A boy haunted by nightmares about the night his entire family was murdered is brought up by a neighboring family in the 1880s. He falls for his lovely adoptive sister but his nasty adoptive brother and mysterious uncle want him dead.
Jerry McKibbon is a tough, no nonsense reporter, mentoring special prosecutor John Conroy in routing out corrupt officials in the city, which may even include Conroy's own police detective father as a suspect.
Judge Cooke, good husband and father, is known in court as Old Man Maximum. Cooke's daughter loves defender Dave Douglas, who hates Cooke's attitude toward defendants. Cooke's life shatters when he learns his wife has terminal brain cancer; as her pain worsens, he begins to consider mercy-killing, but that would place him in the position of a defendant.Written by
Rod Crawford <firstname.lastname@example.org>
One of my favorite Fredric March performances, and an unfairly forgotten film
Here Fredric March plays criminal court judge Calvin Cooke who has a reputation as a sort of "hanging judge" so that he has earned the nickname of "old man Maximum". Edmond O'Brien plays a defense attorney arguing a case before the judge. While O'Brien's character looks at the spirit of the law, Judge Cooke looks only at the letter of it and it is obvious from the opening court scene that the two do not like each other. What do they have in common? They both love the judge's only daughter, Ellie.
Now this doesn't mean that the judge is a bad guy. He likes his community, adores his wife of twenty years (Florence Eldridge as Catherine Cooke), and loves his daughter.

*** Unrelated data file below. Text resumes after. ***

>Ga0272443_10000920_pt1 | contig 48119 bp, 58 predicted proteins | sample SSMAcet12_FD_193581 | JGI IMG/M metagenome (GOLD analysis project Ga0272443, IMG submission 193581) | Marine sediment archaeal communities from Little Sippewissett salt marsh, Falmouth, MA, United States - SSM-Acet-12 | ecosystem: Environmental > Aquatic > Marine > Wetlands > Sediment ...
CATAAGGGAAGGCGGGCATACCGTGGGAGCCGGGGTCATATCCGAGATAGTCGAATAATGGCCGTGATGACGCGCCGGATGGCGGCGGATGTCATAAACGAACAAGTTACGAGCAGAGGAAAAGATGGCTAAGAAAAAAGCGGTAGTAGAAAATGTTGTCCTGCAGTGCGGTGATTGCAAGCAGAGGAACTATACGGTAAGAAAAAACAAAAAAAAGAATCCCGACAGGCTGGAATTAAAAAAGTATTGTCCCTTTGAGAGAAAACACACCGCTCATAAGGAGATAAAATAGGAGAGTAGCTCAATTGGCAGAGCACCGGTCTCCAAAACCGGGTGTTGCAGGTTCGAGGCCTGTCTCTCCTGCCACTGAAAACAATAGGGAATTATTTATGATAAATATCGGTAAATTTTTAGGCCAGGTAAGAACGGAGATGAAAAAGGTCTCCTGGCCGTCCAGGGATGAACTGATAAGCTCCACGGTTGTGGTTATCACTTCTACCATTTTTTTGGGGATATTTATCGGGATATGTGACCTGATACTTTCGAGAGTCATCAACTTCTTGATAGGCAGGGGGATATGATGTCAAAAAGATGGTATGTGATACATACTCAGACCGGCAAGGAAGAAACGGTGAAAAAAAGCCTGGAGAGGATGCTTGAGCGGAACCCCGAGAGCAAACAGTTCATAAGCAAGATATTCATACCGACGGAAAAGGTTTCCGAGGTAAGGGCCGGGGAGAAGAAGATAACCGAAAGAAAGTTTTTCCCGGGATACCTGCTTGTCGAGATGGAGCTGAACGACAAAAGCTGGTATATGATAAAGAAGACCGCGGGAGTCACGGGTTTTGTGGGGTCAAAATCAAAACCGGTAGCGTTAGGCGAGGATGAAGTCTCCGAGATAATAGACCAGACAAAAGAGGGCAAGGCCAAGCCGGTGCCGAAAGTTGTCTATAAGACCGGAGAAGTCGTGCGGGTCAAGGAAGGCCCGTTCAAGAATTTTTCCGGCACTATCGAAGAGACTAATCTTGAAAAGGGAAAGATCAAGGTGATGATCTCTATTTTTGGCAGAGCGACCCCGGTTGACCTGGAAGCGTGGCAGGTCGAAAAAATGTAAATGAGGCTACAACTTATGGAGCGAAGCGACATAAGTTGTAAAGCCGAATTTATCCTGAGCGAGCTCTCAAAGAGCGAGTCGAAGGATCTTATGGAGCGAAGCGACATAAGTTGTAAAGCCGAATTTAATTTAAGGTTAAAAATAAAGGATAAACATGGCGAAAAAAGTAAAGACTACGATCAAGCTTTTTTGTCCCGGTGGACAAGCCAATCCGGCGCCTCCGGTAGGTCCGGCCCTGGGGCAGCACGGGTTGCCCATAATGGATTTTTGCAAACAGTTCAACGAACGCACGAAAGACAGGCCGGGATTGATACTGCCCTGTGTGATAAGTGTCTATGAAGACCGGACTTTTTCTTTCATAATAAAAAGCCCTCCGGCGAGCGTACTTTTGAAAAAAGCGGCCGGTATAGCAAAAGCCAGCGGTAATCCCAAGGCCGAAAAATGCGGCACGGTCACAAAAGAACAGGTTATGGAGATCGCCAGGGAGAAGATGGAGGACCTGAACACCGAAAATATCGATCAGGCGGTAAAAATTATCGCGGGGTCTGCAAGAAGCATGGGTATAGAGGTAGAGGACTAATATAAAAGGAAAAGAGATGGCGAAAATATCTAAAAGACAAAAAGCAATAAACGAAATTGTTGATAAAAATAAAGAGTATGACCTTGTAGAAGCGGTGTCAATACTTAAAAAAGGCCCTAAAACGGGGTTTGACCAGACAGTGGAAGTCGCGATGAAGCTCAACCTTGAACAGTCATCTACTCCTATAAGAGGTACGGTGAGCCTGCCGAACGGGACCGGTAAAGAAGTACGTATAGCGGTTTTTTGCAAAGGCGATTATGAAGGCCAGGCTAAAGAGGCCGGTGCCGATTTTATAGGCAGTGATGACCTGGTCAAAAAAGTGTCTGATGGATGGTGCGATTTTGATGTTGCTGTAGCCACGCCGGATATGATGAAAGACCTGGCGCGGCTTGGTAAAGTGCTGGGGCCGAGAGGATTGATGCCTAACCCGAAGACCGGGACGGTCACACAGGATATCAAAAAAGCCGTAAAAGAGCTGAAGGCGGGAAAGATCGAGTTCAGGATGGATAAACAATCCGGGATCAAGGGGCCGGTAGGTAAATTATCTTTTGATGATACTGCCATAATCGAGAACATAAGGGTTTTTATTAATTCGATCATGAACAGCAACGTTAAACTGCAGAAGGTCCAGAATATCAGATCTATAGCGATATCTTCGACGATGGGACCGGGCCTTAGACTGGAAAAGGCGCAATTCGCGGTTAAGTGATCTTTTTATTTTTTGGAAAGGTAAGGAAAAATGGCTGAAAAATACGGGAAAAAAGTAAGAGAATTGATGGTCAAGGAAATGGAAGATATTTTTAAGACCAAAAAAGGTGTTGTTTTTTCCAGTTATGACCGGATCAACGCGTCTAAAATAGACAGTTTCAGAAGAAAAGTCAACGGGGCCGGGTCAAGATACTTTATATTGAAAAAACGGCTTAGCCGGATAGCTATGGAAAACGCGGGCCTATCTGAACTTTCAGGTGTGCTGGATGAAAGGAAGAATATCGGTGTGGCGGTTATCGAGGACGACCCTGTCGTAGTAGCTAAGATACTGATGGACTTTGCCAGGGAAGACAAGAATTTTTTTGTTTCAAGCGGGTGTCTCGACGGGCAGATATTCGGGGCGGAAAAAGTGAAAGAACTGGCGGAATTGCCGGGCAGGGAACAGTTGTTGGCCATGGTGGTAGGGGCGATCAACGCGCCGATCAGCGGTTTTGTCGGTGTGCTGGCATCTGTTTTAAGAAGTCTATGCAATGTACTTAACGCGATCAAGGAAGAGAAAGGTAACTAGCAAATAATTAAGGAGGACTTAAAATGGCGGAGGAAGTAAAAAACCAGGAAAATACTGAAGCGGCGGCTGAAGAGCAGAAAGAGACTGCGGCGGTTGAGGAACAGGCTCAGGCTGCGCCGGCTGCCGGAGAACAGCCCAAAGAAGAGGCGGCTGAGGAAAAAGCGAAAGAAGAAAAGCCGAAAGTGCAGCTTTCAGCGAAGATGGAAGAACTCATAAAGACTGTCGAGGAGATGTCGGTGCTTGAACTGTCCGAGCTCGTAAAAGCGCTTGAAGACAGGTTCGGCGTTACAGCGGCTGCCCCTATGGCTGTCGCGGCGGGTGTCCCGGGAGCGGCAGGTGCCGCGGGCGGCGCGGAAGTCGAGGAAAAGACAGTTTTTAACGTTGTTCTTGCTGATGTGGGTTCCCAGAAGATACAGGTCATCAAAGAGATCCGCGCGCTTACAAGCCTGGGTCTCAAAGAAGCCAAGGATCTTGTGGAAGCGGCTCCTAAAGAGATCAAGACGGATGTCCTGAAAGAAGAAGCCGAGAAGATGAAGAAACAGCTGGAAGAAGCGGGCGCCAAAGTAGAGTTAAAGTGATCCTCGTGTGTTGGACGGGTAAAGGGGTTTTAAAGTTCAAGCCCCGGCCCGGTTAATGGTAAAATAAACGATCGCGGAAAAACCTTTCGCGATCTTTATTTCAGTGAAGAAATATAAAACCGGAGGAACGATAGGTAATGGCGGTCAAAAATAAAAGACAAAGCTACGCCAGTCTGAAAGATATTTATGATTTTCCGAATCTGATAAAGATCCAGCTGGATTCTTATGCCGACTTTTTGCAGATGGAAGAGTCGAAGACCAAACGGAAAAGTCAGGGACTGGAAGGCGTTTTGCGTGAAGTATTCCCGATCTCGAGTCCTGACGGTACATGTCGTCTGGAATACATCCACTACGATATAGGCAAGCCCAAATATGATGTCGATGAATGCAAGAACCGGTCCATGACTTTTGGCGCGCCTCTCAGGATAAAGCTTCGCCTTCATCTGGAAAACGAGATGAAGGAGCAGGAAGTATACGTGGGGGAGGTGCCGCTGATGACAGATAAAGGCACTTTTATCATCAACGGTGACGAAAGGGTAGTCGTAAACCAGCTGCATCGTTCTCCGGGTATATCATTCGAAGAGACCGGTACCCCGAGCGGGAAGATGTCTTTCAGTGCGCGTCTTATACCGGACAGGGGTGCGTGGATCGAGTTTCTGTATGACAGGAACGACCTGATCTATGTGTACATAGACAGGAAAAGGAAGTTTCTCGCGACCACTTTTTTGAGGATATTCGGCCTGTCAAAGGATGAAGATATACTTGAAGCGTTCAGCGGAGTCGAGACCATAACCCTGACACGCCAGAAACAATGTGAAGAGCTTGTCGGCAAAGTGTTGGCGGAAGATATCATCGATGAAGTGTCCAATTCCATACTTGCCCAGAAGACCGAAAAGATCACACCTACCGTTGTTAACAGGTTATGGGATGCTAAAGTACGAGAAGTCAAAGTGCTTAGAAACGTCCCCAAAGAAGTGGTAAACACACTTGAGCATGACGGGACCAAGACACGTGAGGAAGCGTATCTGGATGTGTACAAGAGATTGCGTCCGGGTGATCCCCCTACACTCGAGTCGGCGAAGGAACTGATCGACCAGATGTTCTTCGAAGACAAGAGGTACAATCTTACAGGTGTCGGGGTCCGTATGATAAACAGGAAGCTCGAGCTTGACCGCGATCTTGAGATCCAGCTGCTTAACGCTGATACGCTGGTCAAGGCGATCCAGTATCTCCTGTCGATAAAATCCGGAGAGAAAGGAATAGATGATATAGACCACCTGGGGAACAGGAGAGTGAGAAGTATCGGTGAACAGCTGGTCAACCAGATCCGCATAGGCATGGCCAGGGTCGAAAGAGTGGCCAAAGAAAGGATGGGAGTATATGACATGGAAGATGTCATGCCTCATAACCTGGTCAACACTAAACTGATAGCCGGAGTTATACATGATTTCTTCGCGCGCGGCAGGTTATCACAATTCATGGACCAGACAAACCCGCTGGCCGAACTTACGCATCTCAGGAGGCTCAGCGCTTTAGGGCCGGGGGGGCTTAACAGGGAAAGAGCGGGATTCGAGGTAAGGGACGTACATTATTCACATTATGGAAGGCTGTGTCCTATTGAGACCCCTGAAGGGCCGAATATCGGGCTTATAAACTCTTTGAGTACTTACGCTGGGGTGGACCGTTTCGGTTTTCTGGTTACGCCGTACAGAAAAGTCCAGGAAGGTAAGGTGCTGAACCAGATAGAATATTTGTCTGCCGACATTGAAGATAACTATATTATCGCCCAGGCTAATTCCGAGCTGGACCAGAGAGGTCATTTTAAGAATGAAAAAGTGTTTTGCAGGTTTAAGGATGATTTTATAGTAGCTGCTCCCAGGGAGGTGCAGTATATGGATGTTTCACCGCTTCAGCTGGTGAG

But more trouble is afoot than just a suitor for his daughter's hand that the judge dislikes. His wife Catherine has been having headaches, dizziness, and has been dropping things due to numbness in her hands. She confides in a friend who also happens to be a doctor that she has "a friend" with these symptoms, and the doctor sees through her ruse and says that she should come to his Philadelphia office the next day for a check-up. She does that, but lies to Calvin and says she is going shopping.
This is where I do some head scratching. The news is bad - Catherine has a type of inoperable brain tumor that means a certain and painful death. The doctor tells Catherine that everything is fine. Who does he call? After sticking a cancer stick in his mouth to relieve the stress (????) the good doctor calls Calvin, her husband and tells HIM the truth. They both decide to not tell Catherine, the ACTUAL patient, the truth. Later when Catherine finds out, she decides not to talk about it either, even though by the way she found out she must know that her husband knows. Why isn't anybody talking to anybody about this woman's illness? Everybody just goes on pretending. Maybe this is the way it was 60 years ago, and that is one reason I love classic film - it gives you real insight into a bygone era about how people handled life, in this case illness, the fact that doctors routinely smoked, that grown daughters lived at home and pretty much went from the custody of their fathers to their husbands, and that it was acceptable for a policeman to shoot a dog that had been run over by a car in plain view of the general public - a mercy killing. This last incident happens as the judge is walking down the street to get pain medicine for his wife that just isn't doing the job. The implication is that mercy killing is on the mind of "old man Maximum" too. How will all of this work out? Watch and find out.
Even though all of the characters in this film are basically "good people" with good intentions, you could almost classify this one as a noir, because there are no easy answers, no possible way to a happy ending. I've seen a restored version of this film on Turner Classic Movies in the last year, so I wish Universal would find some way to get it out to the public. The questions the film raises are still relevant today. Highly recommended.
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